Bangkok, July 6, 2020 – Malaysian authorities should drop the charges against Malaysiakini editor-in-chief Steven Gan and stop using legal threats to intimidate the independent news outlet, the Committee to Protect Journalists said today.
On July 2, a seven-member federal court panel agreed to hear contempt of court proceedings against Gan and his news website over five comments posted by readers that were allegedly critical of Malaysia’s judiciary, according to news reports. As charged under Section 114A of the Evidence Act, Gan and Malaysiakini are deemed to have published the comments, because they appeared on the outlet’s website, according to those reports.
The panel accepted Attorney General Idrus Harun’s bid to initiate court proceedings against Gan, ruled against Gan’s application for dismissal, and set a trial date to begin on July 13, according to Malaysiakini. If convicted, Gan could face jail time and fines, both set at the court’s discretion, according to those news reports.
“Malaysian prosecutors should drop the bogus contempt of court charges pending against Steven Gan and stop using legal threats to intimidate the media,” said Shawn Crispin, CPJ’s senior Southeast Asia representative. “Pursuing an independent news outlet over comments from random internet users reeks of a witch hunt and sends a worrying signal about the state of press freedom under Prime Minister Muhyiddin Yassin’s new government.”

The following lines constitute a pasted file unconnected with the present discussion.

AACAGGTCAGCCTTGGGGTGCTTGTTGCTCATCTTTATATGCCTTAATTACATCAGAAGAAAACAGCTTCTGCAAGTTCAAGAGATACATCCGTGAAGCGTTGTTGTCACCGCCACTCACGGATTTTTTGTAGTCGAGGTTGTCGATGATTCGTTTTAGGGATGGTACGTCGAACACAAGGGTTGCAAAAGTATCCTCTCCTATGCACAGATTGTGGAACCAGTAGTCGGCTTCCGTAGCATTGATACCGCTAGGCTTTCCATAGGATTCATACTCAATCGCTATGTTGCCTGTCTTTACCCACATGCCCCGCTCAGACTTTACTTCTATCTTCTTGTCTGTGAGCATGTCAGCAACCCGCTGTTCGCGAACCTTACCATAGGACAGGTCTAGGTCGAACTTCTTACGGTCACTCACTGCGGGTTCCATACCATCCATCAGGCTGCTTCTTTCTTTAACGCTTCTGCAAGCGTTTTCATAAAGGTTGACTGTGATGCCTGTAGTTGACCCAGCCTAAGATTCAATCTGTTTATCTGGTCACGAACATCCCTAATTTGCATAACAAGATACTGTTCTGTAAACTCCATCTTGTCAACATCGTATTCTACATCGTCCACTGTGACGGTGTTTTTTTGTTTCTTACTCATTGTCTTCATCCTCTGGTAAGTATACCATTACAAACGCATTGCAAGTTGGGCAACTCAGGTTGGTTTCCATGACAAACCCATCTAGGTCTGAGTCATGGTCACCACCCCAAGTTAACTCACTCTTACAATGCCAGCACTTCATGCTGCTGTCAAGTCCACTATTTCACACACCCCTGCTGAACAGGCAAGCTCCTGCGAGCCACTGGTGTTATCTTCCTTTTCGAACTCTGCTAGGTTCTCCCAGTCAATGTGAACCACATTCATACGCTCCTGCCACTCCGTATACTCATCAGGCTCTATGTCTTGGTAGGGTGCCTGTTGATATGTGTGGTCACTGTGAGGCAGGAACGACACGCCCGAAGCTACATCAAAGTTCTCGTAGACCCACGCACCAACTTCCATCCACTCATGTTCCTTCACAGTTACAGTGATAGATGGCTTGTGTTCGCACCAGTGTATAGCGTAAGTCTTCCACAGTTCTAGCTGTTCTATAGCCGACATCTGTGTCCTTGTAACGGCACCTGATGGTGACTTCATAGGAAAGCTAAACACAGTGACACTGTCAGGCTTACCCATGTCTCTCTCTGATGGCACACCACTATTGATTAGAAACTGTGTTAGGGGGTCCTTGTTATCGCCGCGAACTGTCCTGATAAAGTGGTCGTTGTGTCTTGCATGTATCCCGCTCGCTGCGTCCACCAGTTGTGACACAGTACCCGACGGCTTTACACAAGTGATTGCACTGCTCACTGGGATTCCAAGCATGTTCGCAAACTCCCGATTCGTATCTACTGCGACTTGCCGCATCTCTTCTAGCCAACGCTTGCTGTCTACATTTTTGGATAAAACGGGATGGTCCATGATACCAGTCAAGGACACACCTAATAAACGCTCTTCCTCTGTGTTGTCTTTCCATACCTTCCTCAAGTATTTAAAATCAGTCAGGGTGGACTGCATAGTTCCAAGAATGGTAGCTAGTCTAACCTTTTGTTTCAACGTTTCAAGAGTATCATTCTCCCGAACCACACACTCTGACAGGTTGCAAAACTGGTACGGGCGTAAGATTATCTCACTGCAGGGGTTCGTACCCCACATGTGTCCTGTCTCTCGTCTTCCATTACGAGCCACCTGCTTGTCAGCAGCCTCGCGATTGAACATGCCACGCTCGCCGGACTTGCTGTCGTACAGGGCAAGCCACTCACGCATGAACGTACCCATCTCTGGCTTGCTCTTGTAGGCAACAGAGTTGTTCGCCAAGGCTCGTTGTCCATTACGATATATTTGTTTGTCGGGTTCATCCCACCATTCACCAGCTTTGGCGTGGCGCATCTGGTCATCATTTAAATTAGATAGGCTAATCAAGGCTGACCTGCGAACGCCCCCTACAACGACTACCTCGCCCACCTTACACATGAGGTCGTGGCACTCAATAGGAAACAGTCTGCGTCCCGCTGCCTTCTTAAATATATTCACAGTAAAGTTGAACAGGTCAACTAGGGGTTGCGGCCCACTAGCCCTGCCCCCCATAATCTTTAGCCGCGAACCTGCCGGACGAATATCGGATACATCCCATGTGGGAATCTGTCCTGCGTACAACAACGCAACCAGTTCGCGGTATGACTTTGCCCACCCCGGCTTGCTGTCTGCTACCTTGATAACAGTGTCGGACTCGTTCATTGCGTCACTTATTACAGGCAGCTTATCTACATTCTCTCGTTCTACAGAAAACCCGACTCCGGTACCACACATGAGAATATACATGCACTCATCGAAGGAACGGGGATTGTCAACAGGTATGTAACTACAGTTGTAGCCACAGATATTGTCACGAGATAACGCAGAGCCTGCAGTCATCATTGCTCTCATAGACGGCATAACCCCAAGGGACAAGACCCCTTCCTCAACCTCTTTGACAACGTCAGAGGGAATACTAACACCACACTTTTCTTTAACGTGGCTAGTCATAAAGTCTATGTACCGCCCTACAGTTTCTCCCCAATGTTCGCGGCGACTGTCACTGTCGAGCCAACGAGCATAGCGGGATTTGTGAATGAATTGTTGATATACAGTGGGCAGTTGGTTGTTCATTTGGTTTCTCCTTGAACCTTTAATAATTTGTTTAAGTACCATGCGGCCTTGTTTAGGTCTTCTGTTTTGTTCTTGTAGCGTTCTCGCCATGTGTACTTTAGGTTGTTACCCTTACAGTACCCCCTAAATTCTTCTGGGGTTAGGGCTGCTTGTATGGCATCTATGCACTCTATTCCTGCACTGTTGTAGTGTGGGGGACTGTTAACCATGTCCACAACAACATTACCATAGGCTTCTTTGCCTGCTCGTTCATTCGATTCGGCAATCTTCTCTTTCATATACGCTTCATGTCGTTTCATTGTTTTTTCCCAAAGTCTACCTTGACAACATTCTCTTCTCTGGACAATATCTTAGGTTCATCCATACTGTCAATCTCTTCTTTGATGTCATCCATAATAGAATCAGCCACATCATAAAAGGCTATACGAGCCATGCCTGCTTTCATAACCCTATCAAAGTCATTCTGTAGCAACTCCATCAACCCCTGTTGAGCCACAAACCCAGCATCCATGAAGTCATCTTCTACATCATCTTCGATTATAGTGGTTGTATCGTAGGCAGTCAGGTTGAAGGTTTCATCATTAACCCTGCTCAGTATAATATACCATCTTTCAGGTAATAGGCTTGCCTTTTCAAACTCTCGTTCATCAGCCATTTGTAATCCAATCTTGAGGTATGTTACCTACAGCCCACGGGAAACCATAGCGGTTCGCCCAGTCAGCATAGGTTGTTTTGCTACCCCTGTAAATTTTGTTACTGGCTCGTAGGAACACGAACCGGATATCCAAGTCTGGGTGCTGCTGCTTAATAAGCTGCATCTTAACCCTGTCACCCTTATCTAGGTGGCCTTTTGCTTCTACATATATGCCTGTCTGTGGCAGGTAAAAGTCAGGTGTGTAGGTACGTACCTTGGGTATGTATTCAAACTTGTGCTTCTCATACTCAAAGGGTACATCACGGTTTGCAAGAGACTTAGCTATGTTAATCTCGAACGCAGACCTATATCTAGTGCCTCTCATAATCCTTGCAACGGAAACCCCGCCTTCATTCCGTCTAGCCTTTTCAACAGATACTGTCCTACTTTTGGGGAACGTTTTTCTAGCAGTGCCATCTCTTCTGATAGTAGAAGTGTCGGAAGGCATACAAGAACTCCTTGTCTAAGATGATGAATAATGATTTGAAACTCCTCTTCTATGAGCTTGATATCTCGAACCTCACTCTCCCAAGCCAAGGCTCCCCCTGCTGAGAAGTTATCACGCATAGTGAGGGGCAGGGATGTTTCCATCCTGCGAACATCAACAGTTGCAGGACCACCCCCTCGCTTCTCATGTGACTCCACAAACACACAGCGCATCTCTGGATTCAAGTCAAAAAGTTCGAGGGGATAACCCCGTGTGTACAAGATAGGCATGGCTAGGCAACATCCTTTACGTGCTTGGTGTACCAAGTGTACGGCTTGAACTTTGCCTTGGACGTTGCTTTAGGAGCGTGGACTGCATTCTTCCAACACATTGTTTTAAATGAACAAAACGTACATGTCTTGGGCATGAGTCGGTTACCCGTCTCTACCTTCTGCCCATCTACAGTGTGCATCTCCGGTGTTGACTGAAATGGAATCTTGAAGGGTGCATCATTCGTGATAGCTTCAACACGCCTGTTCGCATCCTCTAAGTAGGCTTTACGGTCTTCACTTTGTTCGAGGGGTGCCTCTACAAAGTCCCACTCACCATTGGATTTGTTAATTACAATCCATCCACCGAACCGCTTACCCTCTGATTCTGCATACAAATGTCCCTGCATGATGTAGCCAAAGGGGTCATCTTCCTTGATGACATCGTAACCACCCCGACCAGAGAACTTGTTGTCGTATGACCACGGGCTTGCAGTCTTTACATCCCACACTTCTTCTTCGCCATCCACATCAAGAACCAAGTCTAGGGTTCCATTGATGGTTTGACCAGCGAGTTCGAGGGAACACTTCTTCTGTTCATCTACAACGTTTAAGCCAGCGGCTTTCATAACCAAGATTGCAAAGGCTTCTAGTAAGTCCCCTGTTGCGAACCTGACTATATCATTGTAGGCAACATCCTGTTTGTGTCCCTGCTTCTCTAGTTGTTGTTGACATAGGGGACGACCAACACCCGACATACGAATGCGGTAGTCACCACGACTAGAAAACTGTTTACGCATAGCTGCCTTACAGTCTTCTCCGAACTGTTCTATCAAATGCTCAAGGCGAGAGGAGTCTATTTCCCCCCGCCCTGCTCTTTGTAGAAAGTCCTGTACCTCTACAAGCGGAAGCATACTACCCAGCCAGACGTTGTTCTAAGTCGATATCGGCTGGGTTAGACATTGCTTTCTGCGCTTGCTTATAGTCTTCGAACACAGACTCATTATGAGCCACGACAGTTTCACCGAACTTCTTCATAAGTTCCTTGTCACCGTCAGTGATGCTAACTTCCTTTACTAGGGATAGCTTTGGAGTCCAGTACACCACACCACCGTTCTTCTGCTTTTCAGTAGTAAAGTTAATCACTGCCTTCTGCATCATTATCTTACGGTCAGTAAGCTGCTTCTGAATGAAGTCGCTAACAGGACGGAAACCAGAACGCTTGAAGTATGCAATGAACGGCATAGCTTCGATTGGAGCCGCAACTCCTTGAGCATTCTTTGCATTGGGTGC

The reader comments in question were made on a June 9 article about the country’s courts reopening after the COVID-19 lockdown, and were on the website for two days before Malaysiakini administrators took them down after being contacted by police, those news reports said.
The court banned Gan and Malaysiakini from making any comments on the case while proceedings are ongoing, according to those reports.
CPJ emailed the attorney general’s office for comment, but did not immediately receive any reply.
On April 2, CPJ sent a letter to Prime Minister Muhyiddin Yassin, urging him to promote and protect press freedom and not revert to the media harassment seen under previous United Malays National Organization-affiliated governments.
Gan received CPJ’s International Press Freedom Award in 2000 for his courage in reporting in the face of government harassment. CPJ has documented persistent government harassment of Malaysiakini since the outlet’s founding in 1999.
[Editor’s Note: The third paragraph has been updated to correct the date of Gan’s trial.]